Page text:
You can try to shut them up, Jesus says- you can try to shut me up- but my kingdom is more powerful than that and it’s going to seep in through the sidewalk cracks and through all the broken spaces in life. Seal it away in a tomb, but my life cannot be stopped. You can try to quiet my people, but then the stones would cry out with my love.
But this week, the stones don’t have to cry out. Because the church will be shouting the truth of Jesus’ kingdom everywhere. Telling the story again to our world.
We’ll all be entering into an ancient story together so that it can seep into our bones. And we’ll be announcing it to all who will hear, to all the broken places in the world and all the places too indifferent to care. We will join Jesus at the supper and go to the garden with him where we can barely stay awake as he prays. On Friday, we’ll sit in the dark to hear again that Jesus has died and wonder how that makes any sense- God suffering in our place. On Saturday, some of us will hold vigil outside the tomb together as we to try to learn again what these things mean.
Not just for Jesus, but for us. Now. How they change our lives. How they change what is possible and change what we hope for in a world that is too painful and too violent and too confusing. We walk with Jesus again so we might have a chance of remembering how to walk in the rest of the world.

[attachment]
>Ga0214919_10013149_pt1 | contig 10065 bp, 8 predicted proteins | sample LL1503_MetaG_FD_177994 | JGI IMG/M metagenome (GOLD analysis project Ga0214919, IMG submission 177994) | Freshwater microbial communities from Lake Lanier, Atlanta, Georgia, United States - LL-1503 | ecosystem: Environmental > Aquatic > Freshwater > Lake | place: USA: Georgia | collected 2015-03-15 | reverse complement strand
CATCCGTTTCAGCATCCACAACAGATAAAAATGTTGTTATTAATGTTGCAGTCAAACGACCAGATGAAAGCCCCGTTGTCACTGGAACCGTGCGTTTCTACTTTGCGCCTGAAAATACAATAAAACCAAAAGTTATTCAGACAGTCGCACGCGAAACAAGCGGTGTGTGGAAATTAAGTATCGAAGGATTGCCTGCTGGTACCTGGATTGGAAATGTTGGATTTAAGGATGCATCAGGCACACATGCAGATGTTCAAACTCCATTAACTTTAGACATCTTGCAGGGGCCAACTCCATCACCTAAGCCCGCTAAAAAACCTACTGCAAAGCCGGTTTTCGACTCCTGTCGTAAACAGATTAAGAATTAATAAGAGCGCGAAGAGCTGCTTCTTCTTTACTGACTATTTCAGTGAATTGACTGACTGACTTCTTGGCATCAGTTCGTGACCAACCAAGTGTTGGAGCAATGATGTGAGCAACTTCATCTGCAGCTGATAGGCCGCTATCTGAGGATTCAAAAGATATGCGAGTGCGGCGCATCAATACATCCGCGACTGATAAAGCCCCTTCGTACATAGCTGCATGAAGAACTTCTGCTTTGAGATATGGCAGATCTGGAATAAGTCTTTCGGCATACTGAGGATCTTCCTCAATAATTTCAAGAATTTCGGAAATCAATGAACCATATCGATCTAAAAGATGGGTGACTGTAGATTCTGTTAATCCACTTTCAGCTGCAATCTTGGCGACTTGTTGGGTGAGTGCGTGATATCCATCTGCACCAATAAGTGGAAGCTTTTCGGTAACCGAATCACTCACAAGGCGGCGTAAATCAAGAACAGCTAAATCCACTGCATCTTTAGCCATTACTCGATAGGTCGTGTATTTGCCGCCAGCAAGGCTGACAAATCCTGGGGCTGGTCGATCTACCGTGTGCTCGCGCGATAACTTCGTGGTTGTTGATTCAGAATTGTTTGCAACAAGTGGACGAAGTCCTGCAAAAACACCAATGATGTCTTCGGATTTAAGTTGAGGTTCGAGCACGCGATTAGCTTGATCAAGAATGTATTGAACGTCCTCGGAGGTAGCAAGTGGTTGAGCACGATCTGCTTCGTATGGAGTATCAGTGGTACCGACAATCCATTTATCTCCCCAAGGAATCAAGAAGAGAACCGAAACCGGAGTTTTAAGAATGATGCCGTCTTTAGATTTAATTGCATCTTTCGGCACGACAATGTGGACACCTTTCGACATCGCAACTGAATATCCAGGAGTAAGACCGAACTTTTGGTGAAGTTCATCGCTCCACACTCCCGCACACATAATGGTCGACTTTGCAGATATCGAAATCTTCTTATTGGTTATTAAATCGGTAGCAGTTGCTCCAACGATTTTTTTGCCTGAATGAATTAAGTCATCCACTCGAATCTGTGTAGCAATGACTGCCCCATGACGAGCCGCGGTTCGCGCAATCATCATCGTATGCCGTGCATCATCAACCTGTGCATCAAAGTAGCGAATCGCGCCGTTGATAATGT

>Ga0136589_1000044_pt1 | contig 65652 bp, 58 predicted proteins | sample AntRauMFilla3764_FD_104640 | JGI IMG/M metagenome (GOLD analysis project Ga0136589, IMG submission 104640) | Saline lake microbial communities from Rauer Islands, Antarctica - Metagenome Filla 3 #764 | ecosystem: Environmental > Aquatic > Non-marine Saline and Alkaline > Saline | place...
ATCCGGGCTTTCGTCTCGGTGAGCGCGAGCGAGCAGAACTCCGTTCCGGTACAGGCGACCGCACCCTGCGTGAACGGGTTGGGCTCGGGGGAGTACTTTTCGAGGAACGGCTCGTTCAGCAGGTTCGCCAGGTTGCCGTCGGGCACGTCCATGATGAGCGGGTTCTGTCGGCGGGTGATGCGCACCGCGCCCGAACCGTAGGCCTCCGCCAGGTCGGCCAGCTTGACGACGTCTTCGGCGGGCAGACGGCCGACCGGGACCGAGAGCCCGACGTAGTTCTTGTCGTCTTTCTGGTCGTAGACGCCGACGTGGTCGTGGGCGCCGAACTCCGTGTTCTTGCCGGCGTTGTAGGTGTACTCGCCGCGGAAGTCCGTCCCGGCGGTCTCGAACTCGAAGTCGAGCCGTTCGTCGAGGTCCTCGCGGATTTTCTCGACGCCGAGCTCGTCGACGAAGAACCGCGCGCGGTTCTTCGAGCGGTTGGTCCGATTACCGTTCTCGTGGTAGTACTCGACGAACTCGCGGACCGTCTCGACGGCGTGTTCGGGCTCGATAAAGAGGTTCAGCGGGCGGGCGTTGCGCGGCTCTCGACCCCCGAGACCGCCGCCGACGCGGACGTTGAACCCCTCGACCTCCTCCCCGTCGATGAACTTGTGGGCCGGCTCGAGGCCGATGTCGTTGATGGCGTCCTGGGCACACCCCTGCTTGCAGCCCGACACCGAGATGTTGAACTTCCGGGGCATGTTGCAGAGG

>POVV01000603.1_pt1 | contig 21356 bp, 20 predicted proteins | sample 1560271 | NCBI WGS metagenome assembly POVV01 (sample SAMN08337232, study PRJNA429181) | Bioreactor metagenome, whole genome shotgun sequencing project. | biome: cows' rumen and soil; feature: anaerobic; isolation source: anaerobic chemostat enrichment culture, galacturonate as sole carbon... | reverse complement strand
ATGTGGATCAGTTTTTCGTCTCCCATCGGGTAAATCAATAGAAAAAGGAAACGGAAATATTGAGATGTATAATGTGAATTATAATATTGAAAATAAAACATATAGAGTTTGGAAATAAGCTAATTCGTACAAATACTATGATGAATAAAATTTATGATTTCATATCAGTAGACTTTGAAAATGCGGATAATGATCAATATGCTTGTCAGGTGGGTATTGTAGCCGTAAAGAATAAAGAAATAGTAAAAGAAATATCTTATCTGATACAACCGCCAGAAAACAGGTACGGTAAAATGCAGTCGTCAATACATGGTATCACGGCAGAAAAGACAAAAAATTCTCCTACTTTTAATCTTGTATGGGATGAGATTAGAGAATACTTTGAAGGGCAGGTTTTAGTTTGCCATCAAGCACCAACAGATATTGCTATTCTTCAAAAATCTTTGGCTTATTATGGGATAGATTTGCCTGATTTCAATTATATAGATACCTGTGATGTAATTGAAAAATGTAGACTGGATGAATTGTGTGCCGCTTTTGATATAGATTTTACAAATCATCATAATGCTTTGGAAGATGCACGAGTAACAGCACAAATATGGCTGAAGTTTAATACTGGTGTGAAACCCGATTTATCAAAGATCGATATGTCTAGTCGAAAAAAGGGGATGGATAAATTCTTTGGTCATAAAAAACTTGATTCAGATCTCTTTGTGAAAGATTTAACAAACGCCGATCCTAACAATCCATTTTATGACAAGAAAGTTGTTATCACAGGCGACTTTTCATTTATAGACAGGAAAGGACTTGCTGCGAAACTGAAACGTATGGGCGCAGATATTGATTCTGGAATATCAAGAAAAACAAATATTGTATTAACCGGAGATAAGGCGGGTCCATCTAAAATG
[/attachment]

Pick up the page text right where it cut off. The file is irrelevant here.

This week is how we relearn the deepest truths of our faith. That Jesus goes to the deepest and most fearful places for us- even to death- so that we will not go there alone. That Jesus destroys those places of terror and danger so that they will not have power over us. We learn again that Jesus looks at us with love when we have betrayed him, denied him and ignored him. And we watch Jesus love us more than his own life. And then we watch God do what cannot be done- bring life where it shouldn’t be.
We tell this story this week with the whole church so that we can learn again the truth that sets us free and that will set our world free. That through the ugliest and most painful parts of life, God’s hope and God’s live keeps seeping in. That not even death can stop God from breaking in. It is a story powerful enough to change us and all who share this earth with us. It is a truth powerful enough that even if we do not speak it, the stones would shout out.
|Posted by Baltimore Lutheran Campus Ministry on December 3, 2012 at 2:30 PM||comments (0)|
Welcome to Advent. The world is falling apart and coming to an end. There are wars and famines. Stars are falling out of the sky and the seas are raging and foaming. And that’s how the church year begins every single year in Advent. It never seems to fit with the happiness of the Christmas season around us.
And it doesn’t seem to fit us as Lutherans. I mean, we know there’s end times stuff in the Bible, but we tend to pretty much ignore it and leave that for those conservative religious types. We’d rather focus on doing good Jesus-y stuff in the world.